Sri Krishna-Janma-Rahasya of Srikanta Ganak (1800AD) 1962

Gaurivayamvara of Kanharam (1842AD) 1962

Gauriparinaya of Shivadatta (1850AD) 1962

Lectures on Thomas Hardy 1955 & 1965Lectures on Four Poets 1957 & 1963

Complex Style in English Poetry 1977

Lectures on Four Poets, 1st Series (Romantic Poets) 1987

Lectures on Four Poets, 2nd Series (Victorian Poets) 1992

Brihat Maithili Sabdakosh (Published by Institute of Advanced Study, Simla) Fascicule I 1973, Fascicule II 1995

After a chance meeting with Pandit Jawaharlal Nehru, Dr Mishra organized a historic National Maithili Book Exhibition in Delhi in 1963 and made concerted efforts to publish scholarly editions of Maithili classics. It was Dr Mishra's critical essays on Maithili that poured in plenty in various journals and forums. He was invited to preside over various meets. His most important contribution was made on the study of Kirtania Drama in 1970. His magnum opus is Brihat Maithili Sabdakosa of which two volumes have come out from Simla and the remaining volumes are in the course of publication.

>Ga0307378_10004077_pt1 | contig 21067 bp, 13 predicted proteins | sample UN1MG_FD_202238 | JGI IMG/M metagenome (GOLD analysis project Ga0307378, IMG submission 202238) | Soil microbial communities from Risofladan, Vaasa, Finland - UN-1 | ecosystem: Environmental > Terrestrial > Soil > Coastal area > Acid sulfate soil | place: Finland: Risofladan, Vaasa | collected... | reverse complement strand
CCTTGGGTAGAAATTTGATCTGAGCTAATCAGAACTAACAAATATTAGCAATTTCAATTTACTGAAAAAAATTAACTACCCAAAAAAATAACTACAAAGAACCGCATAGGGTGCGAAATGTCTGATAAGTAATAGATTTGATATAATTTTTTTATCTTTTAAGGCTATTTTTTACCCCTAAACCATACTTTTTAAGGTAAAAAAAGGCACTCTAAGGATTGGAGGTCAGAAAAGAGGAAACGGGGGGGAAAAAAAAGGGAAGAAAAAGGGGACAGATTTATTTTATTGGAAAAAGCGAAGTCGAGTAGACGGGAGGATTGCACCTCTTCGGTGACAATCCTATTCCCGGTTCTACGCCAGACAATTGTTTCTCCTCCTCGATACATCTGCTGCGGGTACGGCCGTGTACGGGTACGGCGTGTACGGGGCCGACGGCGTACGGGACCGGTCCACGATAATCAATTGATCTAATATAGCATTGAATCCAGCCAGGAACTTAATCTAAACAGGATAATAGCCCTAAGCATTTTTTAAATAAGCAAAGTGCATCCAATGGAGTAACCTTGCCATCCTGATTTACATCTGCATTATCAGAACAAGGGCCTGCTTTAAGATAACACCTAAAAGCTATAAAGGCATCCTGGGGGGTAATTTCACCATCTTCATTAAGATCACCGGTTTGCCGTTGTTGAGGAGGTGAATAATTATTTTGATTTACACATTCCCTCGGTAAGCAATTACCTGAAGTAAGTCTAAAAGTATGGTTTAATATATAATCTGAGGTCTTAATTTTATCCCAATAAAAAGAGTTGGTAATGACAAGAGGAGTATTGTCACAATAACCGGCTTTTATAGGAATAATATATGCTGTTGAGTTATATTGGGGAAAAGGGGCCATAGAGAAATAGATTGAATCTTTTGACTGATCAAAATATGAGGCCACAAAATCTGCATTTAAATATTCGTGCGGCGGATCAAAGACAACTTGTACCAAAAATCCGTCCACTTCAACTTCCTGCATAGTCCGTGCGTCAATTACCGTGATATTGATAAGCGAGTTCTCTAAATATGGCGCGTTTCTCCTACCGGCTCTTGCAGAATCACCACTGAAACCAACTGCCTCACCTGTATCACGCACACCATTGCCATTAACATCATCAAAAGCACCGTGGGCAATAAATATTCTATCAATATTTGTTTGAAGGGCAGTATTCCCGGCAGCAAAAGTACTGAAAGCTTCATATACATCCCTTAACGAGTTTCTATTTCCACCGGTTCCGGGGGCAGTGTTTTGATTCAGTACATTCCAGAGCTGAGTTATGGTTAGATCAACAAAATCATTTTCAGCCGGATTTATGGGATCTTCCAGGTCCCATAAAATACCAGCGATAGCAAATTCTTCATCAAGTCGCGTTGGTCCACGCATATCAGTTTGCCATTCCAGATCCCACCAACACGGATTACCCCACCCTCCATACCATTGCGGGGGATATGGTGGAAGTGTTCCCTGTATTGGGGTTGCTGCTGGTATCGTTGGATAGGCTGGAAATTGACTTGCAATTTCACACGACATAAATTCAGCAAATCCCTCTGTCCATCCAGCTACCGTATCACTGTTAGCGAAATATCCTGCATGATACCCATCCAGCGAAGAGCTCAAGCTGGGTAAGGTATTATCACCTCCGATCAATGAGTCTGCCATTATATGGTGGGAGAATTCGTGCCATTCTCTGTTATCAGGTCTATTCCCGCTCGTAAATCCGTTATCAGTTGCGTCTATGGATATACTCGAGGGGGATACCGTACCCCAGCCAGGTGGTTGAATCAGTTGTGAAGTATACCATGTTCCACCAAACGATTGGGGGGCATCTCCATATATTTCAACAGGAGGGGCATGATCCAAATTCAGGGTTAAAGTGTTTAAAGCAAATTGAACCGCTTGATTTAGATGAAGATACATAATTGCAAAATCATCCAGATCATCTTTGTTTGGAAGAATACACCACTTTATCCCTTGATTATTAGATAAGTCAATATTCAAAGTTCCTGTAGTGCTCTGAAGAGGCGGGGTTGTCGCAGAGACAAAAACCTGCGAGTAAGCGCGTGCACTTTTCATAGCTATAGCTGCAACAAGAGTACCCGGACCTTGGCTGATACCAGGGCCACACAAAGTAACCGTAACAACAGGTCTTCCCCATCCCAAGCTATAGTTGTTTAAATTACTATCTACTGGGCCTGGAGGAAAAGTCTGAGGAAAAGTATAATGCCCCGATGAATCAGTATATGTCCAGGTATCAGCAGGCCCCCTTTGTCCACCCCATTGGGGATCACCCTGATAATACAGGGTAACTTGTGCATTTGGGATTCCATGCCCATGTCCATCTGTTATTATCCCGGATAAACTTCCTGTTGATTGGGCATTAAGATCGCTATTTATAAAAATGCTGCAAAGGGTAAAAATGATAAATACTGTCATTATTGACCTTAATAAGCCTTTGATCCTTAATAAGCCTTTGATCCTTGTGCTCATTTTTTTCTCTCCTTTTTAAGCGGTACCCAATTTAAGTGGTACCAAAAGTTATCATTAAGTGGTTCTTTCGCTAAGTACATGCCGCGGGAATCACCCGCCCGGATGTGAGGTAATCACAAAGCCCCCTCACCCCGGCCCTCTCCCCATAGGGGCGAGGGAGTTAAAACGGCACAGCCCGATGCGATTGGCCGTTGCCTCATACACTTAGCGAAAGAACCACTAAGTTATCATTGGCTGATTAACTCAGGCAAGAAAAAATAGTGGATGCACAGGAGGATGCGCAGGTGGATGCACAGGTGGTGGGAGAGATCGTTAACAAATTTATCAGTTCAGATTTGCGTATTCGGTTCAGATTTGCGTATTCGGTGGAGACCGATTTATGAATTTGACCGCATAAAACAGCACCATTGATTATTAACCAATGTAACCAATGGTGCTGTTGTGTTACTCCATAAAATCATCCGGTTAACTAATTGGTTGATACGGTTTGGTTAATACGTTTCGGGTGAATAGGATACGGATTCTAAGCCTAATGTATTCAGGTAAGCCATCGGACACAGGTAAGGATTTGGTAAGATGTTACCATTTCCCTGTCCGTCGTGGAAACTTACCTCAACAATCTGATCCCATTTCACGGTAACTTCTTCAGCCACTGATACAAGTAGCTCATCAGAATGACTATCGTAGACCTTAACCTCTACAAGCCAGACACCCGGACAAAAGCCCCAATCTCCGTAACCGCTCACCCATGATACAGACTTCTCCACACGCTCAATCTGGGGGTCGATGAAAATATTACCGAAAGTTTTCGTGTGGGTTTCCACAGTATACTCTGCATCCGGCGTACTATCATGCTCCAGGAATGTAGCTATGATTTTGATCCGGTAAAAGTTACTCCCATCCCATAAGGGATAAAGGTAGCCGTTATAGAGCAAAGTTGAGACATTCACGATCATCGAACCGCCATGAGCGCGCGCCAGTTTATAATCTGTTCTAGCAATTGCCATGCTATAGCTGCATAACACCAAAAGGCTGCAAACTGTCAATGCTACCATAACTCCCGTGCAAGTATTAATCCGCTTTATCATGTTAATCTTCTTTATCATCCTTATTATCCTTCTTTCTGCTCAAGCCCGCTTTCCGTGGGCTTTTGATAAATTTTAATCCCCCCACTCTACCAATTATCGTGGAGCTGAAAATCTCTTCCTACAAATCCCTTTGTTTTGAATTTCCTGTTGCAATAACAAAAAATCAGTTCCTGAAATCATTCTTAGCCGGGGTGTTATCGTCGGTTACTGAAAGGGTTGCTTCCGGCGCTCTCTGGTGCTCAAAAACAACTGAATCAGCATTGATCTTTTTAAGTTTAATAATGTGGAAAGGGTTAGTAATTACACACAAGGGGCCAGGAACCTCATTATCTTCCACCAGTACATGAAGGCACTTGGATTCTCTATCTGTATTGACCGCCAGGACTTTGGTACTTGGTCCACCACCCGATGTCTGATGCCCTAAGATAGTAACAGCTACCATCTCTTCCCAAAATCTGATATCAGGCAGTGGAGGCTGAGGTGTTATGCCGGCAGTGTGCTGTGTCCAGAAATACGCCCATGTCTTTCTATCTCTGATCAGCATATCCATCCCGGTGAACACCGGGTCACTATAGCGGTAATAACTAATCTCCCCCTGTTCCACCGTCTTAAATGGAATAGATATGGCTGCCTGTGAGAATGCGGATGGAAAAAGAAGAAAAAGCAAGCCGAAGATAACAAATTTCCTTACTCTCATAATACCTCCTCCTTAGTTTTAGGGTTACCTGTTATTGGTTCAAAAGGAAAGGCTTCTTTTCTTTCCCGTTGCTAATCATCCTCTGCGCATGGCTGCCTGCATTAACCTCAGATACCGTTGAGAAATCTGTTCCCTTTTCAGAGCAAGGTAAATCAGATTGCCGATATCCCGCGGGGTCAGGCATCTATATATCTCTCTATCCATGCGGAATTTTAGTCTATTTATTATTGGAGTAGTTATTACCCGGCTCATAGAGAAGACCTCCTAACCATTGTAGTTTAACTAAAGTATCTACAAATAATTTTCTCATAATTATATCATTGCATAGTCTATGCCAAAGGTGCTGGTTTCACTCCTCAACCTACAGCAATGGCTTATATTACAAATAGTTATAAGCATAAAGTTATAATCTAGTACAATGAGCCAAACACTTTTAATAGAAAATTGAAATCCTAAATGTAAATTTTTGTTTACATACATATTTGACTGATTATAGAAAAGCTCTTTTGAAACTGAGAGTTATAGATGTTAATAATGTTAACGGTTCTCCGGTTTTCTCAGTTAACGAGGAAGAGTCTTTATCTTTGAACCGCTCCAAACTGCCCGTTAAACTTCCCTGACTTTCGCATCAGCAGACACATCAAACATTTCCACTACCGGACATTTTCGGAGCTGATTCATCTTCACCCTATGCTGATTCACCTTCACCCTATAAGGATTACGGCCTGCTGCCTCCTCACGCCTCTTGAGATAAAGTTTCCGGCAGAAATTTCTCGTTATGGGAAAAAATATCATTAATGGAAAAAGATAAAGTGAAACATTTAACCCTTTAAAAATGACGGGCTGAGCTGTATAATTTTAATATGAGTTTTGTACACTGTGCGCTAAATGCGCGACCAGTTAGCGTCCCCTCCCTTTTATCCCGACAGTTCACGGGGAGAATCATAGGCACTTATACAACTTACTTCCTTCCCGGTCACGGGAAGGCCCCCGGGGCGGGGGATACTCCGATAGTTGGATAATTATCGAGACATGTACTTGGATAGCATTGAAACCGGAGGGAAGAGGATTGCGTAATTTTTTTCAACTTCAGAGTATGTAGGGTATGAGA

A Chronology:

1922 Born at varanasi

1939 Married Shreemati A Devi (a Maithili poetess and writer)

1943 President, All India Maithili Sahitya Samiti Allahabad

1948 Member, Council of All India Oriental Conference

1963-1982 Member, Advisory Board and General Council of Sahitya Akademi

1967-1971 Secretary, G. N. Jha Research Institute, Allahabad

1971-1974 Founder-Secretary, Dr Ishwari Pd. Institute of History, Allahabad

1973-74 Prabandha Mantri & Sangrahalaya Mantri, Hindi Sahitya Sammelan, Allahabad

1977 President, Diamond Jubilee Session of Assam Sahitya Sabha, Jorhat

1984-1989 Member, Executive Board of Maithili Akademi, Patna

1993 Inaugurated 1st International Maithili Conference, Ranchi

1995-1999 Editor, Maithili Section of Encyclopaedia of Indian Literature and Modern/Medieval Indian Literature


1967 Samman Patra by Akhil Bhartiya Maithili Sammelan, Bombay

1989 Gaurinath Memorial Lectures

1990 Tamra Patra by Chetna Samiti, Patna

1995 Samman Patra by Mithila Sanskritik sangam, Prayag

1999 Samman Patra by Vidyapati Samiti, Dhanbad

2000 Bhasha Samman by Sahitya Akademi, New Delhi

Dr J K Mishra 1922 - 2009